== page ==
With both coupling partners in hand, focused our attention on the crucial cross-coupling. Although we had initially intended to join these monocyclic fragments via traditional nucleophile–electrophile coupling approaches, we were dismayed to find that these strategies all failed to afford any product. Inspired by pioneering research from the Weix group8 and our colleagues in the Reisman lab,9 we decided to instead employ a reductive coupling strategy using a dual Pd/Ni catalytic system. To our delight, this system offered modest amounts of desired bicycle 12, albeit with rapid decomposition of bromide 13 (Fig. 2, entry 1). Control experiments omitting either the Pd or Ni catalysts resulted in no detectable product formation (entries 2 and 3), revealing that both transition metals were crucial to the reaction. Adjusting the choice of solvent (entry 4), metal halide additive (entries 5 and 6) and terminal reducing agent (entry 7)10 offered no improvement in yields. Increasing the equivalents of bromide 13 slightly benefitted product formation (entry 8), likely due to the instability of 13 under the reaction conditions. Gratifyingly, syringe pump addition of 13 over several hours resulted in markedly better yields with minimal substrate decomposition (entry 9). We suspect this boost in yield is due to the consistently low concentration of 13 in solution, which might discourage undesirable hydrodehalogenation and homodimerization pathways.11

image file: c9sc04127c-f2.tif
Fig. 2 Initial optimization of the cross-electrophile coupling.

Mechanistically, the reductive coupling is thought to proceed through chemoselective oxidative addition of the active Pd(0) and Ni(0) catalysts with the triflate and bromide partners, respectively (Scheme 3). Based on recent studies from the Weix group,12 a subsequent transmetallation from Ni to Zn is thought to provide a transient organozinc species, which itself will undergo a second transmetallation to Pd to deliver a di-organopalladium species and a Zn(II) salt byproduct. Following this, reductive elimination of the Pd(II) intermediate furnishes the coupled product and regenerates the active Pd(0) catalyst. Meanwhile, reduction of the resultant Ni(II) salt with a stoichiometric Zn(0) reductant will turn over the Ni(0) catalyst.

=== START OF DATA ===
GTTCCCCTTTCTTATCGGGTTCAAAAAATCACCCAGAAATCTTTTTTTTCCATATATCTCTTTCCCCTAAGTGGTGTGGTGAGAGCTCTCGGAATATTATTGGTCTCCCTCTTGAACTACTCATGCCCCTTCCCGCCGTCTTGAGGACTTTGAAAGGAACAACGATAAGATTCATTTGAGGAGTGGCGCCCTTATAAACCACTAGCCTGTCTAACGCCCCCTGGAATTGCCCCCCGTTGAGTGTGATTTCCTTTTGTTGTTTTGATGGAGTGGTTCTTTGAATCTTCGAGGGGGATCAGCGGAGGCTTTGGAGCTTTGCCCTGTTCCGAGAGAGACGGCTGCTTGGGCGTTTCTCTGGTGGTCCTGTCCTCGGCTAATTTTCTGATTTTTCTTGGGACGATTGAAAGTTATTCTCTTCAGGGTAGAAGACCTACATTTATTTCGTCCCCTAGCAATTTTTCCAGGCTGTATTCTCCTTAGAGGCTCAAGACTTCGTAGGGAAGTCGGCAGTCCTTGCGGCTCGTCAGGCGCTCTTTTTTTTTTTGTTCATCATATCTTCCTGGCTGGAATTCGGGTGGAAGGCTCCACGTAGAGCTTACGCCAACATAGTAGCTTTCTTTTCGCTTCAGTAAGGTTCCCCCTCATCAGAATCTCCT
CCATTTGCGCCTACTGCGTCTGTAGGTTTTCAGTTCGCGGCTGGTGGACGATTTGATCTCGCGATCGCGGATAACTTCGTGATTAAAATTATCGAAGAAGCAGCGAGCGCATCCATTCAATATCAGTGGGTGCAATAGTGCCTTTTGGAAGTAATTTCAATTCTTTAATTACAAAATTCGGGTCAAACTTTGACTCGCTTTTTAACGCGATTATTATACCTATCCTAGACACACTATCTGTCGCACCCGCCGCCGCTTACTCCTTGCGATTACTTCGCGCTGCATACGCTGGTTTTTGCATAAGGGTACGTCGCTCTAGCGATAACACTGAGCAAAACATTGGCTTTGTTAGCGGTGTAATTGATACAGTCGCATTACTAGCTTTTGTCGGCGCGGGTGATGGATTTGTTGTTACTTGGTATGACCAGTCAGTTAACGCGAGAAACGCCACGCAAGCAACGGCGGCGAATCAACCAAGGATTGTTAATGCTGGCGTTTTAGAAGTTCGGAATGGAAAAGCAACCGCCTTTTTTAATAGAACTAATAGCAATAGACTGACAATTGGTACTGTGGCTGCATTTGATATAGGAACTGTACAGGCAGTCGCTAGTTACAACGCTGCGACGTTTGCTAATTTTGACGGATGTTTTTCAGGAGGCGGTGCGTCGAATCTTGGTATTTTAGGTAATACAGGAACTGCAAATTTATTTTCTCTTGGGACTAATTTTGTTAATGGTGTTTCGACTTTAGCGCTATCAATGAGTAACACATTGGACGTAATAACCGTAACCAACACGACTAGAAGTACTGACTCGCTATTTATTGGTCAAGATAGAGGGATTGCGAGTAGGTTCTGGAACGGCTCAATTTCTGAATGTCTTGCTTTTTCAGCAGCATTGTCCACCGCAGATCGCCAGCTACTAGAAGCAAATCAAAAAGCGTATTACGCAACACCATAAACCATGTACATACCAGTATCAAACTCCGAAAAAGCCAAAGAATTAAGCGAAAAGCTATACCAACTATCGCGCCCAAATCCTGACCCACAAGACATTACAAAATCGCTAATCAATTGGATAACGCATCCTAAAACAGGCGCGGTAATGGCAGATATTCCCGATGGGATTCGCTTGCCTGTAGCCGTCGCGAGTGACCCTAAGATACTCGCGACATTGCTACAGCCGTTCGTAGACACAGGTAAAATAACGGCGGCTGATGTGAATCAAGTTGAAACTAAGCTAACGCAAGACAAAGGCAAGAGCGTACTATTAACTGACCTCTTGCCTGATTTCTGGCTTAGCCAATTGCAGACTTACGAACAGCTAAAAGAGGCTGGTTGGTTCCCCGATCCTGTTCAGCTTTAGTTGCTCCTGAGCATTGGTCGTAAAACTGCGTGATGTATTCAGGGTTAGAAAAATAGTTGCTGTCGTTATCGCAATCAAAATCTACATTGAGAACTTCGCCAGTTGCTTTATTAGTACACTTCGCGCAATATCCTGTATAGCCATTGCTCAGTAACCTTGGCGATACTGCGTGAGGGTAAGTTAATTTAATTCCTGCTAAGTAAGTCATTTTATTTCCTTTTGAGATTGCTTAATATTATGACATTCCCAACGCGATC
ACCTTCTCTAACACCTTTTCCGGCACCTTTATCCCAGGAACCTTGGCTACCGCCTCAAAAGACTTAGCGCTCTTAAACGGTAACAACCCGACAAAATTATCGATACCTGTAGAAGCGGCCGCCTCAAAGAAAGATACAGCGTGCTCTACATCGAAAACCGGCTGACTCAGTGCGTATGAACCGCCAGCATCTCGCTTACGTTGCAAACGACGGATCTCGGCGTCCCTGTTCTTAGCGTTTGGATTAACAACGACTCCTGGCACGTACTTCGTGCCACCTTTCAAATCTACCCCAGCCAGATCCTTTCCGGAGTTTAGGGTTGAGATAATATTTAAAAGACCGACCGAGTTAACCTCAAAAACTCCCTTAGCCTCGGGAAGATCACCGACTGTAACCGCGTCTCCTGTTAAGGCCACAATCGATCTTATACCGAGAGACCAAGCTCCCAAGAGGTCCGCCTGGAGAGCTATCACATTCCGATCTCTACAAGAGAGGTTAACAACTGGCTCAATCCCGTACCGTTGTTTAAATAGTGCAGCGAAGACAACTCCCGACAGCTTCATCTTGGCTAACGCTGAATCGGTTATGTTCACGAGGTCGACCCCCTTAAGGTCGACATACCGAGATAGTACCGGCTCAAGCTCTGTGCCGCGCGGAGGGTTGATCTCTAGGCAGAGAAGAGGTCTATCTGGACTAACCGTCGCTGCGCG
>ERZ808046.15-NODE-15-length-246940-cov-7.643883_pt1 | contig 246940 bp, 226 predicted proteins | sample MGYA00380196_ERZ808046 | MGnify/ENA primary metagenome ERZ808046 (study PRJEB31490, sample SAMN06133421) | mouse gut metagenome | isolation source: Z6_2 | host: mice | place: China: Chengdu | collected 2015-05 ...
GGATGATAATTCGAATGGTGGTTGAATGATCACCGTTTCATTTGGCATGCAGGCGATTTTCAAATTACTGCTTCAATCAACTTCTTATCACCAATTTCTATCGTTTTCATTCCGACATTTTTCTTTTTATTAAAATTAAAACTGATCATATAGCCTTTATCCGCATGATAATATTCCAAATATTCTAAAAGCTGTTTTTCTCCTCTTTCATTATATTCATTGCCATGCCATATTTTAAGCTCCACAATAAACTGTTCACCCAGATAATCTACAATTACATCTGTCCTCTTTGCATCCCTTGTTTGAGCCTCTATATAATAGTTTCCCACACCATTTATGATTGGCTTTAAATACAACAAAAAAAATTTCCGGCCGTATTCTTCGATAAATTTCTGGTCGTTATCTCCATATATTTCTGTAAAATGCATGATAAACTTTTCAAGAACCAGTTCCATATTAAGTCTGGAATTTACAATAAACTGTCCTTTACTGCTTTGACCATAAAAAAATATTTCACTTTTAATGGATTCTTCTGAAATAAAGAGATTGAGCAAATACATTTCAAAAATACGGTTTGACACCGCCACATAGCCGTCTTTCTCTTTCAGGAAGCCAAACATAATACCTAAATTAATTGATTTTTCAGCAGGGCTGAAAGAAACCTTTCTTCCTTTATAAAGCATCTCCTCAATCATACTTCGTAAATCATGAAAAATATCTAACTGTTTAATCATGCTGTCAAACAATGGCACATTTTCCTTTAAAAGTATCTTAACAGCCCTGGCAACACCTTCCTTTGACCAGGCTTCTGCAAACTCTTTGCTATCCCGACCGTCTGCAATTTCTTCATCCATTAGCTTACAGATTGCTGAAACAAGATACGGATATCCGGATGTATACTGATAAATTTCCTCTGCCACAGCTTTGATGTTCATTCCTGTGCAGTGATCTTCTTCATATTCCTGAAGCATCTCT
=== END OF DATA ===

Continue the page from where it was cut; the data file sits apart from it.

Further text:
image file: c9sc04127c-s3.tif
Scheme 3 Proposed mechanism for reductive cross-coupling.

Upon scale-up, yields for this coupling process proved somewhat inconsistent due to a precipitous drop in reaction rates after roughly 50% conversion of triflate 14. We hypothesized this to be caused by competitive coordination of Zn(II) byproduct to the essential fluoride additive, which serves as a bridging ligand during one or both of the proposed transmetallation events. In order to reverse this undesirable effect, we added ZnF2 to the reaction and were pleased to find that this co-additive benefited both reproducibility and scalablity, allowing us to reliably achieve 62–67% yields on multigram scale (Scheme 4). In stark contrast, simply increasing the stoichiometry of KF in the reaction generally lowered yields.

image file: c9sc04127c-s4.tif
Scheme 4 Further optimization of the reductive cross-coupling on multigram scale.

With sufficient quantities of bicycle 12 now in hand, we directed our attention toward the formation of the central seven-membered ring. The 1,4-dione synthon in targets 1–4 enticed us to pursue an Umpolung Stetter disconnection. Although we initially planned to construct the seven-membered ring via one-carbon homologation of the carbonyl tether followed by Stetter annulation, all strategies relying on Wittig–Levine alkoxymethylenation,13 α-alkoxycarbanion addition14 or Van Leusen cyanation15 offered either no reactivity or only trace product. As such, we instead envisioned performing a ring expansion16 of corresponding Stetter adduct 10 (Scheme 1, vide supra). Thus, we eventually found that ester 12 could be readily elaborated to Stetter precursor 11 by means of Weinreb amidation, partial reduction with DIBAL, and acid-promoted ketal cleavage (Scheme 5).

image file: c9sc04127c-s5.tif
Scheme 5 Preparation of Stetter precursor 11.